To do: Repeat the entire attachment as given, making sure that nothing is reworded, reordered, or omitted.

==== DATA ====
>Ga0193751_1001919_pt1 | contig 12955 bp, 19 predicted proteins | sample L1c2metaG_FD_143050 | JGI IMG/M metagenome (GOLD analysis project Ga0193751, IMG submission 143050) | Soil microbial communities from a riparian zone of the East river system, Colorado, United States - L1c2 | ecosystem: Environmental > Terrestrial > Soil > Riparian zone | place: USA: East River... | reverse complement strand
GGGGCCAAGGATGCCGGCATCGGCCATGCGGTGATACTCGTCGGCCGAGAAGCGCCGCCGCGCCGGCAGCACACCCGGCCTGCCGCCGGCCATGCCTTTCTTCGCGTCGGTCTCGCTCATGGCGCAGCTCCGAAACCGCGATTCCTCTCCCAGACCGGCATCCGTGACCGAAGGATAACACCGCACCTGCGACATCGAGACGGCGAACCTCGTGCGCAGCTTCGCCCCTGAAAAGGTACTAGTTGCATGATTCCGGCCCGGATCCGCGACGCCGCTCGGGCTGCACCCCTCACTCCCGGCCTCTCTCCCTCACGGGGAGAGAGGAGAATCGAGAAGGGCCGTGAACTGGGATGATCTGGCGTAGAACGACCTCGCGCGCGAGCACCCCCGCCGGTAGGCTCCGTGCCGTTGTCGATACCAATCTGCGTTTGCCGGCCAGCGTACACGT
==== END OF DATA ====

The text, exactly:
>Ga0193751_1001919_pt1 | contig 12955 bp, 19 predicted proteins | sample L1c2metaG_FD_143050 | JGI IMG/M metagenome (GOLD analysis project Ga0193751, IMG submission 143050) | Soil microbial communities from a riparian zone of the East river system, Colorado, United States - L1c2 | ecosystem: Environmental > Terrestrial > Soil > Riparian zone | place: USA: East River... | reverse complement strand
GGGGCCAAGGATGCCGGCATCGGCCATGCGGTGATACTCGTCGGCCGAGAAGCGCCGCCGCGCCGGCAGCACACCCGGCCTGCCGCCGGCCATGCCTTTCTTCGCGTCGGTCTCGCTCATGGCGCAGCTCCGAAACCGCGATTCCTCTCCCAGACCGGCATCCGTGACCGAAGGATAACACCGCACCTGCGACATCGAGACGGCGAACCTCGTGCGCAGCTTCGCCCCTGAAAAGGTACTAGTTGCATGATTCCGGCCCGGATCCGCGACGCCGCTCGGGCTGCACCCCTCACTCCCGGCCTCTCTCCCTCACGGGGAGAGAGGAGAATCGAGAAGGGCCGTGAACTGGGATGATCTGGCGTAGAACGACCTCGCGCGCGAGCACCCCCGCCGGTAGGCTCCGTGCCGTTGTCGATACCAATCTGCGTTTGCCGGCCAGCGTACACGT